"..I've got my Dad back"

Since Dad came to see you and you fitted his neat little hearing aids the whole family has noticed the difference. We don't have to keep repeating ourselves and Dad is much more relaxed in our company.

It's made such a difference I just wanted to say thanks - I've got my Dad back"

Daughter of Mr. J. Howes. (Bournemouth)

Qualified Impartial Advice For All Hearing Problems

Let's Talk About Hearing Loss

Discover Your Hearing

Discover your hearingThe world is calling you back

Why wait?

The ability to hear is such an integral part of life that most people take it for granted. Hearing is a gift, but do we place enough value on it? Hearing loss is the world's single most

Benefits of hearing well with both ears

Why we have two ears – Our two ears act as a type of receiving station for the brain. One ear is directed to the left, the other to the right. When the ears pick up a sound, the brain calculates the angle from which the sound has arrived. The brain has this capability since the closest ear receives the sound microseconds earlier than the other ear.

Better hearing, better life

With only one ear functioning properly, origin of sound is impossible to determine. Even more importantly, the quality of sound is better when it is heard with two ears. Speech received by only one ear sounds flat and devoid of its rich nuances. In most cases, two hearing instruments are fitted to those with impaired hearing in both ears.

Function and dysfunction of the ear – The ear is a very complex organ comprising of three parts: the outer ear, the middle ear and the inner ear. Hearing loss can result from damage to any of these three parts. Hearing loss resulting from a problem located in the outer or middle ear is called a conductive hearing loss.

From the inner ear the auditory nerve transmits information to the brain. Hearing loss caused by a damaged inner ear is called a sensorineural hearing loss. A combination of a conductive and sensorineural hearing loss is known as a mixed hearing loss.

How Your Ear Functions

Parts of the ear

Parts of the ear

The outer ear

The outer ear includes the pinna, the auditory can and the eardrum. These structures channel sounds from the environment into the middle ear. The pinna helps to gather sound waves and the auditory canal directs them to the eardrum.

The middle ear

The middle ear

The middle ear is an air-filled cavity that contains the smallest bones in the human body - the malleus, incus and stapes, which are connected to the eardrum and the inner ear. The Eustachian tube keeps the air pressure in the middle ear equal to that of the surrounding environment.

The inner ear

The inner ear

In the inner ear, sound is processed by the cochlea, while information affecting balance is processed by the semicircular canals. There are tiny hair cells along the entire length of the fluid filled cochlea. When the fluid in the cochlea is displaced by sound waves, the hair cells bend. This triggers a chemical response that transmits the message to the area of the brain in charge of processing and interpreting what we hear.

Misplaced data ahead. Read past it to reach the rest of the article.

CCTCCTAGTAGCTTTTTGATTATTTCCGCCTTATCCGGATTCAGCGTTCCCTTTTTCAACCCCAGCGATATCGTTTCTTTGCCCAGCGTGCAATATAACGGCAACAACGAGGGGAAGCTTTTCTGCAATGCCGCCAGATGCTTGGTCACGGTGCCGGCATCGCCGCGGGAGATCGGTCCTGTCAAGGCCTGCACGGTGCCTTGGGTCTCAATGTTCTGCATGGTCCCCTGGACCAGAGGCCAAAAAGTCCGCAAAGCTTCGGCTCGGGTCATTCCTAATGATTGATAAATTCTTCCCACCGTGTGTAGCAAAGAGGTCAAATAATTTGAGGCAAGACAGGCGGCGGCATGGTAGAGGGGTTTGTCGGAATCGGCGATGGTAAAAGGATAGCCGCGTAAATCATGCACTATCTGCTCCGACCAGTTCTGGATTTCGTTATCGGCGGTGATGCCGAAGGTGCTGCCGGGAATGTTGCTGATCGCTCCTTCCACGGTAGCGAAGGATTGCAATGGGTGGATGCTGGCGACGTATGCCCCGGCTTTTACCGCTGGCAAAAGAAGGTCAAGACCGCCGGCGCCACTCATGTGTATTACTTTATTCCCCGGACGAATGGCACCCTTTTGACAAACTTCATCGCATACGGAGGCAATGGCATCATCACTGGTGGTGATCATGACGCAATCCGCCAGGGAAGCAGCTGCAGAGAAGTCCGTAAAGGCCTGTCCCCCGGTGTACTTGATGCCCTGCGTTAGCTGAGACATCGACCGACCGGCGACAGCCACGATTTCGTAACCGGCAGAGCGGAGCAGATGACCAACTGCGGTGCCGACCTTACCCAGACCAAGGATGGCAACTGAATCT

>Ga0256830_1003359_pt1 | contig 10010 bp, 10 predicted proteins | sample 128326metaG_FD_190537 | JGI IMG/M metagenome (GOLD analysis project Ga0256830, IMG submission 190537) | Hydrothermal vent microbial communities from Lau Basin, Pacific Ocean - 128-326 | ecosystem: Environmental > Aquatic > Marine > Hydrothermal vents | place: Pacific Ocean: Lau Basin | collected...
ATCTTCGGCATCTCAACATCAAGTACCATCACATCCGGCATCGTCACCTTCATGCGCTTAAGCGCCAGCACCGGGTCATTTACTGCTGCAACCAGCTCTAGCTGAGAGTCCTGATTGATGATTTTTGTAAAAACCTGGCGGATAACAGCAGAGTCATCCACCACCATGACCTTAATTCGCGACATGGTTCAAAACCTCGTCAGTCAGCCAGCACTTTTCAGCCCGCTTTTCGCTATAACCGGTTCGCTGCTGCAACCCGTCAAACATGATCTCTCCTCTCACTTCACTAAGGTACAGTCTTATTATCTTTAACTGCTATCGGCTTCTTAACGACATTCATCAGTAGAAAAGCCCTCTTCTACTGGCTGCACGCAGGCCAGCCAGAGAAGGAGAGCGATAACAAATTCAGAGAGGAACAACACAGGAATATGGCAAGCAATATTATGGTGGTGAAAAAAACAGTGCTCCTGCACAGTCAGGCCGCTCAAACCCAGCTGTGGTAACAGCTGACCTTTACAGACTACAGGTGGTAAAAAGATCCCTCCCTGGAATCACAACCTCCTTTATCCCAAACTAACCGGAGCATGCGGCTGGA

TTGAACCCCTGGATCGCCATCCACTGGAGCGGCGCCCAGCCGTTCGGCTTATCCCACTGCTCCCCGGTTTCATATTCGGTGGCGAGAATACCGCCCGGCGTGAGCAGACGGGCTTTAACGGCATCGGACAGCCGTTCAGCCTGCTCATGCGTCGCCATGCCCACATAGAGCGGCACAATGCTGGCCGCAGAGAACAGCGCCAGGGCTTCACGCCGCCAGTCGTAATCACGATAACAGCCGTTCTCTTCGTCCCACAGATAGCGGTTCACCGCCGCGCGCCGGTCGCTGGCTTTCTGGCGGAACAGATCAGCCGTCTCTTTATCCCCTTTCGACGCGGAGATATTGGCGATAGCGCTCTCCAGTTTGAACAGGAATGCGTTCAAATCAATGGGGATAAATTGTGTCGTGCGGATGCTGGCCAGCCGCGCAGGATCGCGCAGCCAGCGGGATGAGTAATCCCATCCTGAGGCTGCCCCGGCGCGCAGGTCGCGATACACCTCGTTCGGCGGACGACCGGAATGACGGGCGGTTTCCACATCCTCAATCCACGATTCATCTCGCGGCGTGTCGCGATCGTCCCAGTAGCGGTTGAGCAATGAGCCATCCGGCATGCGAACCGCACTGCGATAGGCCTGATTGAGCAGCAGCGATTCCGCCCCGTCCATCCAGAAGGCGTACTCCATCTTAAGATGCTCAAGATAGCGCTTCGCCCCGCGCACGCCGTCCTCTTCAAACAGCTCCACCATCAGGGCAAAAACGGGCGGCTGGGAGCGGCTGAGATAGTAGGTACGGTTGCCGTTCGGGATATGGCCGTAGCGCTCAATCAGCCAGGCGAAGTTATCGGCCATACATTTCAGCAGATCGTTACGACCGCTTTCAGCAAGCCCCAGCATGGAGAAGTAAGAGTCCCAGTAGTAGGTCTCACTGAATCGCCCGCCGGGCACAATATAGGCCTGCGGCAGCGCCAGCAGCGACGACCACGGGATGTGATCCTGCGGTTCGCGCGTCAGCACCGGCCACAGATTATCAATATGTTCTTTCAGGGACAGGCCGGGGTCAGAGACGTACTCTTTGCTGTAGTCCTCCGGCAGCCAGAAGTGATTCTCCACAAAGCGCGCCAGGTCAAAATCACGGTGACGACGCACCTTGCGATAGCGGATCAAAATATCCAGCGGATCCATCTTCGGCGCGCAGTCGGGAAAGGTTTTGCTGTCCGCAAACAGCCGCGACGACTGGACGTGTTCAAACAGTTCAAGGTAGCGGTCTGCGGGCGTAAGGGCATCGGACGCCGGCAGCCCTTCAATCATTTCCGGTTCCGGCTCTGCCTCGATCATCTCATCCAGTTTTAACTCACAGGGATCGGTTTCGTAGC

How Hearing Loss Occurs

Hearing loss generally occurs as a a by product of problems in one area of the mechanism of hearing. Where the problem occurs is important, because an understanding of where the problem is allows us to make the best recommendations possible.  Let's take a look at the mechanism of hearing and what the problems may be. 

Outer ear problems

...the outer ear

Typical problems include excessive accumulation of earwax and infections of the auditory canal such as Otitis Media, and other problems like swimmers ear.

...the middle ear

Middle ear problems

Perforation of the eardrum, infection or fluid in the middle ear and otosclerosis (a calcification around the stapes limiting its ability to move) are the most common causes. Many outer and middle ear problems can be treated successfully with medication or surgery. In cases where treatment is not effective, remaining hearing loss can usually be helped by using hearing instruments.

...the inner ear

Inner ear problems

The majority of hearing problems result from damaged inner ear structures. Typical causes are the natural aging process, excessive exposure to noise, medication that is toxic to the auditory system and head injuries. As a rule, this damage cannot be reversed but can be largely overcome with hearing instruments.

To book your FREE professional hearing test call us on (01202) 478881.

How to tell if you may have a hearing loss.

Hearing loss

Only a professional can determine the exact nature and extent of hearing loss, however, you can probably tell if hearing has become a problem in your life. Consider the following statements carefully, as most hearing losses happen gradually, and the symptoms are not always easy to recognise.

Early signs that may tell if you are suffering a hearing loss:

  • Others tend to "mumble"
  • The TV volume has to be set higher than others generally like it
  • Difficulty hearing in noisy places
  • People have to repeat themselves
  • Problems understanding people who do not look directly at me when speaking
  • Trouble hearing the doorbell or telephone
  • A loved one or friend has expressed concern about your hearing

If you experience any of these problems regularly, it may well be a good time to have a professional evaluation.

Download our free Hearing Loss eBook HERE

Find out what hearing loss sounds like HERE

Call us today at 01202 478881 or contact us online now

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HEARING AIDS TO SUIT YOU

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From tiny, discreet devices that others will not know you are wearing to high-power aids for people with profound hearing losses.

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